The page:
Finally, the Final Press Conference
Obama defends Manning decision, and promises more activism.
National Review’s Jim Geraghty posted perhaps the best headline we’ve read all year: “Tonight, the Sun Sets on the Obama Administration for the Last Time].” Heck, that might be the best headline in eight years.
But Barack Obama isn’t gone just yet. Wednesday afternoon, America endured one last press conference with him. It was every bit as tedious as the previous 164, so we’ll simply counter two things: His defense of pardoning Bradley Manning and Obama’s future plans.
“Chelsea Manning has served a tough prison sentence,” Obama said, referring to Manning’s transgender “female” alter ego. “The notion that the average person who is thinking about disclosing vital classified information would think that it goes unpunished, I don’t think would get that impression from the sentence that Chelsea Manning has served,” Obama argued. “It made sense to commute — and not pardon her sentence. … I feel very comfortable that justice has been served, and a message has still been sent.”
A message has been sent, all right. As we explained yesterday, PFC Manning is the gender-dysphoric former Army intelligence analyst who was convicted by courts martial in 2013 for acts of espionage. Manning funneled almost 750,000 classified documents to WikiLeaks, endangering American and other lives. On conviction, he received a light 35-year sentence (serving just six of them) with a dishonorable discharge to follow. Manning’s espionage, which at the time he intimated was to impress his “partner,” ranks near the top of the most treacherous acts of treason in U.S. history.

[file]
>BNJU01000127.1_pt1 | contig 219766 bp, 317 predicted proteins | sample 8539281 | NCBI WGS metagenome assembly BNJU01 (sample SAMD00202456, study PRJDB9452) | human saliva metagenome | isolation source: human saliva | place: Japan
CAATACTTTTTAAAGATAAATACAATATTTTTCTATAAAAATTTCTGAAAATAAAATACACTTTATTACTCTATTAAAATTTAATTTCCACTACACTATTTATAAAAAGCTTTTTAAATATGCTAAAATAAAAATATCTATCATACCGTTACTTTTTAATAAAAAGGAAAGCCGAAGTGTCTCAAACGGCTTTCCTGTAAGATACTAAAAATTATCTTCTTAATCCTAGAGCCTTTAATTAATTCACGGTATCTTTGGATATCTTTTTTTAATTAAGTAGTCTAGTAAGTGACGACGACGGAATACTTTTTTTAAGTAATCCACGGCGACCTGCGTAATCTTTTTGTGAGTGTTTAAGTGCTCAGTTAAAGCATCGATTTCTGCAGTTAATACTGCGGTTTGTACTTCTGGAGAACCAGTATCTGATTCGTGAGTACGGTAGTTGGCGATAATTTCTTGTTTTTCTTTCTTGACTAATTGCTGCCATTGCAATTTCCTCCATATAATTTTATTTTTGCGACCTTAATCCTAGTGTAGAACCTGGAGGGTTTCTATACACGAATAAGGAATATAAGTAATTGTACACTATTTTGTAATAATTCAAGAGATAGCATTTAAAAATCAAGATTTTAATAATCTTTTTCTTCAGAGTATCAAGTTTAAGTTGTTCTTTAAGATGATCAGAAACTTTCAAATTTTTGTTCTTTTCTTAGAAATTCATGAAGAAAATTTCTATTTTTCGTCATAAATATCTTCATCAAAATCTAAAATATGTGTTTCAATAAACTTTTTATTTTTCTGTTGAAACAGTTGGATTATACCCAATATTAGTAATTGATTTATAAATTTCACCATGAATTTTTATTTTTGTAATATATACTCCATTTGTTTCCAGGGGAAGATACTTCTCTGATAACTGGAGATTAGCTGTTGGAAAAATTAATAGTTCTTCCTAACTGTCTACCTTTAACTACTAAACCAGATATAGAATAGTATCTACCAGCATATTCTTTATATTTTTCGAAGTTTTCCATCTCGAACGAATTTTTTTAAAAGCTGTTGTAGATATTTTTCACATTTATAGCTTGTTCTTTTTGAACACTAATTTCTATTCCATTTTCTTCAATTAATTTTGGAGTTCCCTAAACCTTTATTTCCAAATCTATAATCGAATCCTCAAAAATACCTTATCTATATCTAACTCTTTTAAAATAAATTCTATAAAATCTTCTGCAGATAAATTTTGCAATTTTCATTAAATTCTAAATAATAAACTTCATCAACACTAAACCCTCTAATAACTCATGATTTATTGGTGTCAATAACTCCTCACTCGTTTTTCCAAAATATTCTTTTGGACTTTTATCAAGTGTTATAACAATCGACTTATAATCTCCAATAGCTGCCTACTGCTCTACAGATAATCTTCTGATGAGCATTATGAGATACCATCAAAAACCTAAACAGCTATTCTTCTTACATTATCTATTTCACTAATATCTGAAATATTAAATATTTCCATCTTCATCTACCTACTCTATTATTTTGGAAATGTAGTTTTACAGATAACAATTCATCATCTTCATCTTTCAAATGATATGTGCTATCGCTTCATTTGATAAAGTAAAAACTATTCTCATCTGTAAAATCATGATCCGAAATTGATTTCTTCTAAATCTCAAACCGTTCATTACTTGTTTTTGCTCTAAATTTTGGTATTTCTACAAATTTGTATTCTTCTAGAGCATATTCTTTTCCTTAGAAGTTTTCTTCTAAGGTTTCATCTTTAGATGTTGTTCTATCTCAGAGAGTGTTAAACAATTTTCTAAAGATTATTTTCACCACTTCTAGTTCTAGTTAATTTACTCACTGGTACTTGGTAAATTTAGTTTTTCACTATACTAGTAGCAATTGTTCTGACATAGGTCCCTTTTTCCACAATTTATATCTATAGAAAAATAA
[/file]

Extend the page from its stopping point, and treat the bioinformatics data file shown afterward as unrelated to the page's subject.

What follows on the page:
And his commutation is a middle finger in the face of an American constituency with whom Obama has the lowest rating — American Patriots in uniform.
As for Obama’s future plans, the sun may be setting on his administration, but he’s not riding off into that sunset to live peaceably. He’s laying the groundwork for post-presidential activism. At his final press conference, he pledged to speak out as private citizen at “certain moments where I think our core values may be at stake.” Explaining what that means, he said, “I put in that category if I saw systematic discrimination being ratified in some fashion. I put in that category explicit or functional obstacles to people being able to vote, to exercise their franchise. I put in that category institutional efforts to silence dissent or the press. And for me at least I would put in that category efforts to round up kids who have grown up here and for all practical purposes are American kids and send them somewhere else, when they love this country.”
In other words, if anyone deviates from or tries to undo his legacy, he’ll run to the nearest microphone. Is there any doubt the Leftmedia will happily provide him one?